Because I believe that you can’t change things unless you challenge them, whenever I see a newspaper article about a film where the writer uses the director’s possessive (as in “Spielberg’s Lincoln) and never mention the writer (which in that case was Pulitzer Prize-winning Tony Kushner – Spielberg has never won a Pulitzer Prize), I try to write a letter to the editor explaining the mistake.
Often they print them. Once my letter appeared alongside a letter with a similar point, written by the author of one of our History of Screenwriting textbooks (who has come to speak to our students during Workshop – Tom Stempel).
This morning the LA Times published this letter. — Rosanne
To the editor: Your editorial elevated “compelling storytelling” as a quality that makes a movie great, but when listing examples of noteworthy films — “Lawrence of Arabia,” “The Shining” and “Vertigo” — you used the director’s possessive to identify the films, not once mentioning the writers (both novelists and screenwriters).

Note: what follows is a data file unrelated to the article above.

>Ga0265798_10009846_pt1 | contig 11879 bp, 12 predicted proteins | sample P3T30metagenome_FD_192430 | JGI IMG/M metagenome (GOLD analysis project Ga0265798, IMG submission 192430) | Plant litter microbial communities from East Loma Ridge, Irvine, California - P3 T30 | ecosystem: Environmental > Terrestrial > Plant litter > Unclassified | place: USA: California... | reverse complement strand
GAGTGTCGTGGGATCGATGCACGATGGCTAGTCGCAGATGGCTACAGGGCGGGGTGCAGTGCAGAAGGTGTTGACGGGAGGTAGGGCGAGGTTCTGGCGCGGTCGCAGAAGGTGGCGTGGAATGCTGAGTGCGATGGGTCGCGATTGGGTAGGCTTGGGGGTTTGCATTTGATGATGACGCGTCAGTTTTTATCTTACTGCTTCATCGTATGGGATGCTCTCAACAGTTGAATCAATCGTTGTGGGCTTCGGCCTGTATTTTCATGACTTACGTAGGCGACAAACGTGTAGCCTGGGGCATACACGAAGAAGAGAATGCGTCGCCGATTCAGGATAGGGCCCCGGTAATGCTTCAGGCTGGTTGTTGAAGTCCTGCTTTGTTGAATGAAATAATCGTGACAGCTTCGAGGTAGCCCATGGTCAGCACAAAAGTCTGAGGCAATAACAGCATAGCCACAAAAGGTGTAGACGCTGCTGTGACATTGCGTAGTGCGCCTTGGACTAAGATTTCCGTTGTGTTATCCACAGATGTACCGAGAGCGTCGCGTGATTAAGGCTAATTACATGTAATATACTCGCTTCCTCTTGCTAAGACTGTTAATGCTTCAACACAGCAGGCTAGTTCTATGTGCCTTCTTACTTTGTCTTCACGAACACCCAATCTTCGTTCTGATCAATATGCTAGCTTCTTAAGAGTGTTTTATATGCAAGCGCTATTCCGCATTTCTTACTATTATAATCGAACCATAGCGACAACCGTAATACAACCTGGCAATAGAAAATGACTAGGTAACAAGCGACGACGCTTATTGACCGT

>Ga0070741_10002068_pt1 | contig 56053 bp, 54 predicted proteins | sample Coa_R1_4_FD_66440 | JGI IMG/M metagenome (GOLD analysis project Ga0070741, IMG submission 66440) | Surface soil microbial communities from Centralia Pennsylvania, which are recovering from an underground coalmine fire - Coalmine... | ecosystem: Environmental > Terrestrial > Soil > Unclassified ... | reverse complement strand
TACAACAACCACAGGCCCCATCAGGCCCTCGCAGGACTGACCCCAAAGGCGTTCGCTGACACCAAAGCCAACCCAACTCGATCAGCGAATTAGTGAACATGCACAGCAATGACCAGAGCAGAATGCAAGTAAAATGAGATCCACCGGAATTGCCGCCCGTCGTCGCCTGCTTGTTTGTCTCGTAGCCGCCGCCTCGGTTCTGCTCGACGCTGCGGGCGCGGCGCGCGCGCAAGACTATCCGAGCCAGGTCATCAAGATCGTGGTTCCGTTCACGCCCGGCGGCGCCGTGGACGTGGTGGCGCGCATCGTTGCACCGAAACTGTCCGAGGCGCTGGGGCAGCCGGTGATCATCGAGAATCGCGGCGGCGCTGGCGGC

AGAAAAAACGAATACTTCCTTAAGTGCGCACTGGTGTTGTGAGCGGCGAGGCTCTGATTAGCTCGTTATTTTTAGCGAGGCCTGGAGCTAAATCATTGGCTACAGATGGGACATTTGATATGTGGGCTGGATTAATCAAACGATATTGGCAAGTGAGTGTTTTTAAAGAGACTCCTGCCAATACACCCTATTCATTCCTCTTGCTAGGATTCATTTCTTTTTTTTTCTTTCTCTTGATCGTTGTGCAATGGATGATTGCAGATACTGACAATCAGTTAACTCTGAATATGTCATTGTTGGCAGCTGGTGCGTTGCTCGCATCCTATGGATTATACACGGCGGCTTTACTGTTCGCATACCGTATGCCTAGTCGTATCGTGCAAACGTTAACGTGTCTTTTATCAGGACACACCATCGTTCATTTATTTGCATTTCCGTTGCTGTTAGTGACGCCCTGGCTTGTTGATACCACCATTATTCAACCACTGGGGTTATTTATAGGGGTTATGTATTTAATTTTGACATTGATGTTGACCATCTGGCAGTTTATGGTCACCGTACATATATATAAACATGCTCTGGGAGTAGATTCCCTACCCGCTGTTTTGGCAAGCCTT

“Lawrence of Arabia” came to screens thanks to the book by T.E. Lawrence, which was adapted by screenwriters Robert Bolt and the blacklisted Michael Wilson. “The Shining” came from the mind of prolific novelist Stephen King, whose book was adapted by Stanley Kubrick and Diane Johnson, with Kubric directing. “Vertigo” is based on the novel “D’entre les morts” by Pierre Boileau and Thomas Narcejac, which was adapted by Alec Coppel and Samuel A. Taylor.
I’ve never understood why newspaper writers forget to name screenwriters when discussing movies. It seems an absurd example of internalized artistic oppression.
How can I be able to teach up-and-coming screenwriters their own value if journalists keep naming films as the property of the directors?
Rosanne Welch, Van Nuys
The writer is executive director of Stephens College’s master of fine arts program in TV and screenwriting.